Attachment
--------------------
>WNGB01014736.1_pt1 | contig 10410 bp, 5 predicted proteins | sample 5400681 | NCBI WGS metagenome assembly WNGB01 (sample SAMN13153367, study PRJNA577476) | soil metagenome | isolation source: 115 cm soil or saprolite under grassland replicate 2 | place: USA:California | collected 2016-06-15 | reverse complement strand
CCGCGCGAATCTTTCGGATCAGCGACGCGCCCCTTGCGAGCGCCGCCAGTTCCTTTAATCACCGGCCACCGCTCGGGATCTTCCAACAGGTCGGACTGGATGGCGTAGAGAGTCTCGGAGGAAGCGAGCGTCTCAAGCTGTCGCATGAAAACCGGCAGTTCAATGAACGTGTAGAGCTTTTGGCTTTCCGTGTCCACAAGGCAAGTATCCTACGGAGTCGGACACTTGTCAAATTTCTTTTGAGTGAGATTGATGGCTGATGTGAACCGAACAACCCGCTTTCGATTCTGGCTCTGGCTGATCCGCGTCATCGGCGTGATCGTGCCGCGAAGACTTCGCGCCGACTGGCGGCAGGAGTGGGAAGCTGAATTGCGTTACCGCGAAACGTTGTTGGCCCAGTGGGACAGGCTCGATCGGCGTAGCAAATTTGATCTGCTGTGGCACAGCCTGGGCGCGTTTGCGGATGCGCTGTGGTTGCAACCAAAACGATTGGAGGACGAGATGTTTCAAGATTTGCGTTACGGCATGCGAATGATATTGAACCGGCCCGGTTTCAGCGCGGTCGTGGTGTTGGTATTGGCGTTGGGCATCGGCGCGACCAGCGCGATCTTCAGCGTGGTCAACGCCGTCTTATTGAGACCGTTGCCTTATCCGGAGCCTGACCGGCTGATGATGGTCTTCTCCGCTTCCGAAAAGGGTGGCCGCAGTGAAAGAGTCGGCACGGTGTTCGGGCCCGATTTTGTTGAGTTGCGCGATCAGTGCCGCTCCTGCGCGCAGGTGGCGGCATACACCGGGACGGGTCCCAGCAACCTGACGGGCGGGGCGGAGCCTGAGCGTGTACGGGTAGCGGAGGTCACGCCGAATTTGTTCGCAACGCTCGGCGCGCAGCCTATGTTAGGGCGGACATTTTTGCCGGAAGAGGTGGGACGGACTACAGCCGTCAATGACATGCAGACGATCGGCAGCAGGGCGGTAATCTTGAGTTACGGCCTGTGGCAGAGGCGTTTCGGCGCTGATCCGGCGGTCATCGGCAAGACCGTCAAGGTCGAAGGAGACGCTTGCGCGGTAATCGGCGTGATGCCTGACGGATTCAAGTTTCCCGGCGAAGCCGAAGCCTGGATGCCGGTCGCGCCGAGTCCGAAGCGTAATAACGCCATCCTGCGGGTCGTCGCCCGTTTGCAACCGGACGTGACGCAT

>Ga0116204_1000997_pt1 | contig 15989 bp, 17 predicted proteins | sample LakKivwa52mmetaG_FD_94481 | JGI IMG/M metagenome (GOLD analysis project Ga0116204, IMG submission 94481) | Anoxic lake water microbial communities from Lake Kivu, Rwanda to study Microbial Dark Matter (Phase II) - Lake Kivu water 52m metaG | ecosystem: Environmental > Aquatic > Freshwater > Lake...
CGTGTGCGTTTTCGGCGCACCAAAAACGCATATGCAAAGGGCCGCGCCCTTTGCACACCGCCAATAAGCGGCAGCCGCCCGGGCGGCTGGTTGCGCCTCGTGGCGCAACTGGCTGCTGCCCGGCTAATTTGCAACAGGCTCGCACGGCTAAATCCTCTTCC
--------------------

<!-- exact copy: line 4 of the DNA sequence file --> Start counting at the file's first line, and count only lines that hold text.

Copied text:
CGTGTGCGTTTTCGGCGCACCAAAAACGCATATGCAAAGGGCCGCGCCCTTTGCACACCGCCAATAAGCGGCAGCCGCCCGGGCGGCTGGTTGCGCCTCGTGGCGCAACTGGCTGCTGCCCGGCTAATTTGCAACAGGCTCGCACGGCTAAATCCTCTTCC